Castro Merchants President
Broker/Owner of Aria Properties
I have a long time love affair with our beautiful city of San Francisco, and in particular the Castro Neighborhood.
I have always felt welcome and respected in this neighborhood. I enjoy the diversity, vibrancy, creativity, and for me a sense of excitement that I don’t find in other neighborhoods.
Brian Springfield Design
I feel honored to live and work in the Castro. I love that while the neighborhood is still vibrant and changing, it remains special, creative, and accepting.
Castro Merchants Treasurer
There are no excuses to be bored in the Castro.
Castro Merchants Secretary
Clinic Manager, Walgreens Pharmacy
I love the Castro because it is fun and located in the heart of SF. We are full of passionate people who inspire me to preserve its history and keep it the best neighborhood in the city!
Client Success Manager / The Henry Levy Group- A CPA Firm
San Francisco, and particularly The Castro is a vibrant, creative, inclusive destination with visitors from around the world. We only have one chance to make a first impression and having been a resident for nearly 3 decades I love contributing to putting our best Castro forward.
Immediate past President of Castro Merchants
Owner- Mudpuppy's Tub & Scrub
I am proud to be a small business owner in this vibrant, inclusive, accepting corner of San Francisco. It is an honor to serve this board and our community.
Castro Merchants Vice President
Q Bar, Midnight Sun, Edge, Beaux
I love that the Castro is a neighborhood everyone loves to celebrate in. From Pride to Halloween and every weekend in between, it's a place of inclusion and happiness.
CFO - Eureka Sky
The people that live and work in the Castro exude a natural freedom and they show, love has no bounds. They are the reason why my husband and I are in love with the Castro.
Vice President - Banking Center Manager Bank of America
Catherine loves the community of the Castro, especially when she can walk her Golden Retriever “Murph” and run into friends, customers and new faces
CASTRO MERCHANTS Administrator
I love The Castro's winning combination as an international icon and destination, while preserving its character as one of San Francisco's special neighborhoods where locals and visitors from afar shop, eat, drink and stay.
Castro Merchants is made up of merchants based in San Francisco's iconic Castro neighborhood, an international beacon of freedom, acceptance, creativity and diversity.
Castro Merchants is proud to count among its founders, Castro's own Harvey Milk, who understood that thriving Castro businesses would help create a strong and powerful community. Our members include a variety of businesses including food and beverage, nightlife/entertainment, retail, salons, spas, healers, professional services and community organizations. All serve local residents as well as the many domestic/international visitors who make Castro a popular tourist destination.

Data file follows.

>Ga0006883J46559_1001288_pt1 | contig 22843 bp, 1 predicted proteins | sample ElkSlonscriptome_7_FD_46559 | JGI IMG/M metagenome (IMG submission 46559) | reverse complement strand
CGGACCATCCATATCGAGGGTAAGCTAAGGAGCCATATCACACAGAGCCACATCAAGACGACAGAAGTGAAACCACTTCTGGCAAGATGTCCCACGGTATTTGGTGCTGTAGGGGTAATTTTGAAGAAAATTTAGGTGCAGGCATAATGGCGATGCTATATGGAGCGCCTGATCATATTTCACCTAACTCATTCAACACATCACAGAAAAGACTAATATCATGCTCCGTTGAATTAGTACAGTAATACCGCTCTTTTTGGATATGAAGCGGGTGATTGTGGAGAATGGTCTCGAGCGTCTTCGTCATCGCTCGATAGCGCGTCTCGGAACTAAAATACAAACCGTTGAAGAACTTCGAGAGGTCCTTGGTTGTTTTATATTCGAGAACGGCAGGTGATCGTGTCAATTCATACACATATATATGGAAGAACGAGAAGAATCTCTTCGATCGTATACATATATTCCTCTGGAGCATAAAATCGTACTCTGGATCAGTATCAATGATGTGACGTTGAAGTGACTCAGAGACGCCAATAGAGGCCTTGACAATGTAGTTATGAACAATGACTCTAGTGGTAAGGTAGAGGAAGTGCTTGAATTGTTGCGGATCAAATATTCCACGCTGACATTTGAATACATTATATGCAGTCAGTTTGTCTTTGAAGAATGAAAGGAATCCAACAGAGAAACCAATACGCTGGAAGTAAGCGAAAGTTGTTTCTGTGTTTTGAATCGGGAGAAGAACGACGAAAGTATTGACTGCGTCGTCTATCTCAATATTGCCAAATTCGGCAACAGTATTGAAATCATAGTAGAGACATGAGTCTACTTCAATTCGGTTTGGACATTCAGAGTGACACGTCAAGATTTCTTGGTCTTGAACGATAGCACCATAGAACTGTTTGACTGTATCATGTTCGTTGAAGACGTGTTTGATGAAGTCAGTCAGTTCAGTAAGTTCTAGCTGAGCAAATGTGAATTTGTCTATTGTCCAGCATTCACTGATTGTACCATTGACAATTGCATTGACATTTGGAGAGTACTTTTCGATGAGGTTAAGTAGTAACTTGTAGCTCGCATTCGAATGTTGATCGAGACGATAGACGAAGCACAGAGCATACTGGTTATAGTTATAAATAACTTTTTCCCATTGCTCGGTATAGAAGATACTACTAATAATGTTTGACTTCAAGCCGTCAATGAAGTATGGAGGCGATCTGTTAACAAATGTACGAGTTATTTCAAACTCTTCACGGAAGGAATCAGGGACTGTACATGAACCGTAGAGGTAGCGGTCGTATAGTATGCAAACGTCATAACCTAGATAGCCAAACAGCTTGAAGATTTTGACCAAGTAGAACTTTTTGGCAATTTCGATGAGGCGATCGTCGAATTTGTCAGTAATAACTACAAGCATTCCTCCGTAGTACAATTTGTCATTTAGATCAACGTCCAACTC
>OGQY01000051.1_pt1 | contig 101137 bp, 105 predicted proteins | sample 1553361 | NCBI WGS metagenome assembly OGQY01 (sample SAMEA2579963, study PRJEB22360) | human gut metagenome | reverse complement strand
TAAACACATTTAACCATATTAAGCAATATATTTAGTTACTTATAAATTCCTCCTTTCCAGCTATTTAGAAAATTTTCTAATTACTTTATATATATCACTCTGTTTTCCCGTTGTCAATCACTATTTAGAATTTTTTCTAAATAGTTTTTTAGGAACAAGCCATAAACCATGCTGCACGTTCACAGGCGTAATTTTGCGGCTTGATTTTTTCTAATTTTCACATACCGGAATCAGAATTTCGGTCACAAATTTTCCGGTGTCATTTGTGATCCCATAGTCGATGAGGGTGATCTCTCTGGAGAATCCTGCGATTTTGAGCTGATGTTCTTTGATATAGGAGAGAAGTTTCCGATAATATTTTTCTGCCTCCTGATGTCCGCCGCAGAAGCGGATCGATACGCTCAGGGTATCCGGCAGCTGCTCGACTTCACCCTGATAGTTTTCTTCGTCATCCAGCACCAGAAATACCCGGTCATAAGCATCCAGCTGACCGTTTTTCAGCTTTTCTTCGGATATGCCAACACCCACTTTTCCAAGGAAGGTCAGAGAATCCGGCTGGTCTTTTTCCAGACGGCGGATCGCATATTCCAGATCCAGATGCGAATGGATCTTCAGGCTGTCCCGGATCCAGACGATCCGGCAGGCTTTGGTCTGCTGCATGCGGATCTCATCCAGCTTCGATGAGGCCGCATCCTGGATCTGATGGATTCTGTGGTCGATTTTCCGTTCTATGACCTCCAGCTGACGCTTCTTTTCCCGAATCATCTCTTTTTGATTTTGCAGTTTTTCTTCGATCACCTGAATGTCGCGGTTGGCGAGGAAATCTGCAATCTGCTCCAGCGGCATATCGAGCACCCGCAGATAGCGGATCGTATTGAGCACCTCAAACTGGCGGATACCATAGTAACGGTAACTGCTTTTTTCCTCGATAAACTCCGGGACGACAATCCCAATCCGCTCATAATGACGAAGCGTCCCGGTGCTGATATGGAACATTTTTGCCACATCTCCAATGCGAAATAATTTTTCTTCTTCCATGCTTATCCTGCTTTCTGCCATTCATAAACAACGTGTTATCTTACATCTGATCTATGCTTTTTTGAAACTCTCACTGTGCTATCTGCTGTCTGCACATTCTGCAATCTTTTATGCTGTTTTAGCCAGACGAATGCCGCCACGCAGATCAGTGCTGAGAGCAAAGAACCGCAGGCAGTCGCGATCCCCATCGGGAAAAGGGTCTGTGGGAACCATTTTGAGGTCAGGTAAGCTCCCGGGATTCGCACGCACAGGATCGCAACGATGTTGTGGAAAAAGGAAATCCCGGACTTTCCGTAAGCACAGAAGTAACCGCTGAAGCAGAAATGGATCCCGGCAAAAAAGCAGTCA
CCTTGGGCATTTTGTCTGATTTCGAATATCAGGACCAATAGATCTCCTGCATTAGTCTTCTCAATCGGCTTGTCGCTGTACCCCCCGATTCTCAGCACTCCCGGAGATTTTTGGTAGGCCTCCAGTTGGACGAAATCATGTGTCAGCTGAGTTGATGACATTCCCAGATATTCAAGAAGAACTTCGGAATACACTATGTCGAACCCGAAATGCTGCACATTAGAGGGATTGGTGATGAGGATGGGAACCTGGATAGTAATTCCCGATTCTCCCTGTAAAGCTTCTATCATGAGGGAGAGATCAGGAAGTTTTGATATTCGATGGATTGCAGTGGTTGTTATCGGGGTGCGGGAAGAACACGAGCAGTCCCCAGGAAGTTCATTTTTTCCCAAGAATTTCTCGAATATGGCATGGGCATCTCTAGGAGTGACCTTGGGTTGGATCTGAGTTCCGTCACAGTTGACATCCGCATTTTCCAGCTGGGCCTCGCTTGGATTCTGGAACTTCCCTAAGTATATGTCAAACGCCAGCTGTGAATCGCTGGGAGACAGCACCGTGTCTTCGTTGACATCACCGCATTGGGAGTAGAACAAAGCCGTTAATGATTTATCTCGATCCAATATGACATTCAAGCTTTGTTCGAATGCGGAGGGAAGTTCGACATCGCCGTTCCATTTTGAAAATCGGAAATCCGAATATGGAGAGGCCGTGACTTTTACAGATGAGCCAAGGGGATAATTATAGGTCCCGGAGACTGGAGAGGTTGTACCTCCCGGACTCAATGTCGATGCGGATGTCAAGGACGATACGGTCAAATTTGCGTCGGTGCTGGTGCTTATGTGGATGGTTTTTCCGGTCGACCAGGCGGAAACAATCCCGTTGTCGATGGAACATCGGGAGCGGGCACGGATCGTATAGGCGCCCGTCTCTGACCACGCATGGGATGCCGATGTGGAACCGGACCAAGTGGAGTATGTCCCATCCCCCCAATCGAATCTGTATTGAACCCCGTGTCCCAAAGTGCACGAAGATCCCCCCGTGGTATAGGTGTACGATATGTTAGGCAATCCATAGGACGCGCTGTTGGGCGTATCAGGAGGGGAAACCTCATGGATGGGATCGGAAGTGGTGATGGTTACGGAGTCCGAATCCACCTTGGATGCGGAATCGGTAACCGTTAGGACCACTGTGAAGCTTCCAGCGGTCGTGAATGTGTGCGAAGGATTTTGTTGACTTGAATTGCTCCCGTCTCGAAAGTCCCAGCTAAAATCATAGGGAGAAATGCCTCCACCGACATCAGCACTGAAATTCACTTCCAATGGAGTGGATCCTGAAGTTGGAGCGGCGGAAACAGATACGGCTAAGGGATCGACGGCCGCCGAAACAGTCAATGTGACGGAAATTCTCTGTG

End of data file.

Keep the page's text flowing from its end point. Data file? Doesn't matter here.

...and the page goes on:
Our Mission is to protect, promote, and advocate on behalf of all Castro businesses.
Originally known as Eureka Valley, the Castro was once part of a large rancho owned by Jose de Jesus Noe, a Mexican land baron. He began selling it off in 1852, after the American conquest of California.
In the 1880s, German, Irish and Scandinavian immigrants began settling Eureka Valley and building handsome Victorian row houses for their big families. The Market Street Cable Railway connected Eureka Valley with the rest of San Francisco in 1887, creating a housing boom and turning the village into a thriving working-class neighborhood.
The current F-line Streetcars commenced operation in 1995 and serves as a daily transportation line between Fisherman’s Wharf and The Castro.
THE CASTRO IN THE 60's & 70's
Having transformed from a working-class neighborhood through the 1960s and 1970s, the Castro remains a symbol and source of lesbian, gay, bisexual, transgender (LGBT) activism and events.
The activism of the '60s and '70s forged a community with sizable political and economic power, and when the historic Twin Peaks bar at Market and Castro streets removed the blackout paint from its floor-to-ceiling windows, most took it as a sign that Castro residents were secure in their gay identity.
There were, however, tense and sometimes violent clashes with the police, and the assassination in 1978 of openly gay San Francisco Supervisor Harvey Milk was a turning point in the community's history.
Milk's assassination and the impact of AIDS brought the community together and made activists of almost everyone; the Castro became not just open but celebratory about its thriving gay and lesbian population.